St. Louis Director Remembers Team 'That Baseball Forgot' in Documentary


Justin Tolliver directed a new film about the St. Louis Browns. - BENJAMIN TREVOR
  • Justin Tolliver directed a new film about the St. Louis Browns.

Although it may be hard to believe, St. Louis' baseball legacy is about more than just the Cardinals. The city's second Major League team, the St. Louis Browns, had 41 losing seasons in 52 years, making them arguably the worst team in baseball. They even inspired the slogan "St. Louis: First in shoes, first in booze, and last in the American League.”

But in their heyday, the team's characters and ballpark antics made them a must-see — even if they never notched the runs to justify the attention. Thirteen Hall of Famers played for the team, as well as Eddie Gaedel, a 3'7", 65-pound midget virtually engineered to frustrate opposing pitchers.

St. Louis' Justin Tolliver did not want the St. Louis Browns' legacy to be left in the playing field dirt. He stepped up to the plate to capture the vibrant life of the forgotten team, directing the documentary The St. Louis Browns: The Team That Baseball Forgot.

Narrated by actor Jon Hamm, the documentary will be aired on March 8 at 8 p.m. on KETC (Channel 9).

Tolliver, 37, works as a designer at HLK, an ad agency that builds marketing content for clients like Webster University, On the Run and the St. Louis Browns Historical Society, for whom the agency built an award-winning website.

The documentary is HLK's first feature-length film. "This is our first chance to kind of tell a bigger story," Tolliver says. 

He says this documentary, like the website, was a passion project.

"We had some really great art directors who had a little time to show what we could do outside of our normal client work," Tolliver says. "We were really thankful that we really got a chance to show what we can do."

The documentary explores the history of the St. Louis Browns through a series of interviews with former Browns players and fans, members of the Missouri Historical Society, and more. (Journalist Bill Christine, who penned the RFT's cover story on Gaedel, makes an appearance.) HLK also hit a home run and scored an interview with Chuck Stevens, the oldest-living professional player alive today.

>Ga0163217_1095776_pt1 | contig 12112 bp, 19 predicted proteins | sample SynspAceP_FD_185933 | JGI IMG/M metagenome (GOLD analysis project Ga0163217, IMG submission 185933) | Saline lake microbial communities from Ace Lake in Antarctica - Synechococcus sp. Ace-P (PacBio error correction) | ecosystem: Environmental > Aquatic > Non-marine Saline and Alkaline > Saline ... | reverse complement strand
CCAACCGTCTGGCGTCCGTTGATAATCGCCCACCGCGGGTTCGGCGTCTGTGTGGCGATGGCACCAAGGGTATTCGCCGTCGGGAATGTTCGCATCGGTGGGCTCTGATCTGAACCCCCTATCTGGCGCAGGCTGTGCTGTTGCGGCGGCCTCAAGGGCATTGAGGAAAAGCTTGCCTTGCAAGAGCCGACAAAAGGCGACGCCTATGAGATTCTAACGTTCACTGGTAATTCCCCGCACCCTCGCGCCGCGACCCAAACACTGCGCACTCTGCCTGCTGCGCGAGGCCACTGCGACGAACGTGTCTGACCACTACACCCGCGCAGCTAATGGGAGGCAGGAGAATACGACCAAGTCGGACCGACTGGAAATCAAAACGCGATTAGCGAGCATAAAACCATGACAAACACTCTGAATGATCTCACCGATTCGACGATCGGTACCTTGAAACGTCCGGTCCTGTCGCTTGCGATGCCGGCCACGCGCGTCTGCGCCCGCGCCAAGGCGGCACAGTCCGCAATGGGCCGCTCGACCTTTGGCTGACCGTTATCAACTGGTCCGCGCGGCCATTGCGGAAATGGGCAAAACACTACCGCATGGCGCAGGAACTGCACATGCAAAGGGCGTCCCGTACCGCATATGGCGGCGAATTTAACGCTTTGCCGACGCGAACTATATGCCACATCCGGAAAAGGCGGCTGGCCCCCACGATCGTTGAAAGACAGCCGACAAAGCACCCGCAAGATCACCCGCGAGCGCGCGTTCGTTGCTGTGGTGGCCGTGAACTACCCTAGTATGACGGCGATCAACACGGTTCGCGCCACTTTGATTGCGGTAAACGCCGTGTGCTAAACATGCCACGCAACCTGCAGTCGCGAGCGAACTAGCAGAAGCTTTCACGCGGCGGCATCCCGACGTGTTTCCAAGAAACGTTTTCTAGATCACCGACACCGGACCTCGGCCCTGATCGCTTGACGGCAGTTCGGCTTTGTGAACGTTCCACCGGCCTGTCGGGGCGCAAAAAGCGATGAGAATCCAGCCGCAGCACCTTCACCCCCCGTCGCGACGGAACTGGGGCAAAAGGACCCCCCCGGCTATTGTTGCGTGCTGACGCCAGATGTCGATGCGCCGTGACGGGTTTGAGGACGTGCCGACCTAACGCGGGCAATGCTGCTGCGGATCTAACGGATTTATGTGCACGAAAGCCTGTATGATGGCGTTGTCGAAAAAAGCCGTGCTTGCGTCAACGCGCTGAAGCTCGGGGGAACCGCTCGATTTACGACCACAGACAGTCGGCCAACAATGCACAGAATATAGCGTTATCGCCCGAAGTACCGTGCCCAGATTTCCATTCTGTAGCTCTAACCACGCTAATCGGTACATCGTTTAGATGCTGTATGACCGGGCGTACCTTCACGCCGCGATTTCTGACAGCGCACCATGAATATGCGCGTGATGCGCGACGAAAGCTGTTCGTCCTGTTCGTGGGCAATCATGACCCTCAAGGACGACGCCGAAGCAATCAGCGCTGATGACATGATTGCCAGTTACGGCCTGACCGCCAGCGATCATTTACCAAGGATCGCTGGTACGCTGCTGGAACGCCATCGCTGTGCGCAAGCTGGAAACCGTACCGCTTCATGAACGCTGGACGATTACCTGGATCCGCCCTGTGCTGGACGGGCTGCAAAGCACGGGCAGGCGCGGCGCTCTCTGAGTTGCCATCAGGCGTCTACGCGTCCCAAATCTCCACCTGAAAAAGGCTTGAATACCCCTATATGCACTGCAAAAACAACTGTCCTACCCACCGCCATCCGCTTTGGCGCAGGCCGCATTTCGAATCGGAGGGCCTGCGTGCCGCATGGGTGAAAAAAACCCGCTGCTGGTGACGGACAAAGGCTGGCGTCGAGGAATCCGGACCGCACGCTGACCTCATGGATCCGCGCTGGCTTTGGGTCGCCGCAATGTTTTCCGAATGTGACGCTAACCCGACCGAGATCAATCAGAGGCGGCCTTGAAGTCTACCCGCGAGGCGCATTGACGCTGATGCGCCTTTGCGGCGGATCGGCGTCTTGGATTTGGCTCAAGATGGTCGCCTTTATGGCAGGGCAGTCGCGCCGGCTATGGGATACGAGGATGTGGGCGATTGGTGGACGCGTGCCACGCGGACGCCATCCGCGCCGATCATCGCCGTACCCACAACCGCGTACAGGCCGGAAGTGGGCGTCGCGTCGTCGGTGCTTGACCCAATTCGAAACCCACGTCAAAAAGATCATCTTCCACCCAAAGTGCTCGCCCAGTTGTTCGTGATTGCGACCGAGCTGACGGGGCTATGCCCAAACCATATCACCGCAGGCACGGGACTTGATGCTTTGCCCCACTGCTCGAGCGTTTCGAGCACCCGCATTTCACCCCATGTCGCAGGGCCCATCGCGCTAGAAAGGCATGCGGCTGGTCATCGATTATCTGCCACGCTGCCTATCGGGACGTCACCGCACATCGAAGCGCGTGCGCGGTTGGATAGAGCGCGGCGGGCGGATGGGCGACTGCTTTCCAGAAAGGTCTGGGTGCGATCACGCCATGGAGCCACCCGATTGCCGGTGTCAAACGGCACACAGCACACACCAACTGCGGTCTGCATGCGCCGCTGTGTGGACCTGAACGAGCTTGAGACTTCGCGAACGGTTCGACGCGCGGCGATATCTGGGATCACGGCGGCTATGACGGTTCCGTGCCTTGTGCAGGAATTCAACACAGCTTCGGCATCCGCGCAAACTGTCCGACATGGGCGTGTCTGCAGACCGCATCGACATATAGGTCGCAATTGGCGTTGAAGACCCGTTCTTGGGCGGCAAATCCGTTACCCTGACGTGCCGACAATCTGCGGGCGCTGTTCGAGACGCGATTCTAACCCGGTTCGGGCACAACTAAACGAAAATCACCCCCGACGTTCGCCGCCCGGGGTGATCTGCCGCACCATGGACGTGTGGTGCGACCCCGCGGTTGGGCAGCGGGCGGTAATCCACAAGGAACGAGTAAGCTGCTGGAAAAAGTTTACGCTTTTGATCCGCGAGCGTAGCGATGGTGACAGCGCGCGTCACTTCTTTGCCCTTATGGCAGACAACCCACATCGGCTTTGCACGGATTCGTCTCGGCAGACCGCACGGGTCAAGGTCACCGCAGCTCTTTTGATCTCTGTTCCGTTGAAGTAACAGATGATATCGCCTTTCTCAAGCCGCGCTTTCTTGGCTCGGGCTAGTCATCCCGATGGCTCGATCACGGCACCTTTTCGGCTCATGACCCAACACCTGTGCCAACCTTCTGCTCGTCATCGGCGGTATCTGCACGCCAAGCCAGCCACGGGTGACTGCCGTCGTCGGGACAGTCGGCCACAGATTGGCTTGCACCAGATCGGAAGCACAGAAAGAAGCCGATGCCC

Previously a film production major at Webster University, Tolliver got to put his skills to good use — and he did it quickly. Although the interviews were conducted over a few years, the documentary got truly started around six months ago.

"We took a look at all the interviews and tried to meld those together," Tolliver says. "It was kind of a collaborative process from then on."

HLK hopes to do more full-length documentaries in the future.

"A lot of it might depend on the response we get on this one," Tolliver says. "But so far initial feedback as been overwhelmingly positive so we're really excited about that."

As for Hamm, he was excited to lend his voice. “It was an honor to be a part of this documentary and convey the spirit of the St. Louis Browns,” the St. Louis native said in a press release. “Their underdog story has captivated a small, but devoted, fan base for more than a century. It’s a story worth telling, and hopefully it will ignite that hometown pride and continue to resonate with newer generations of baseball fans and St. Louisans alike.”

  • photo courtesy of HLK
Editor's note: A previous version of this story referred incorrectly to Tolliver's employer. The company is called HLK, not HLK Agency. We regret the error.

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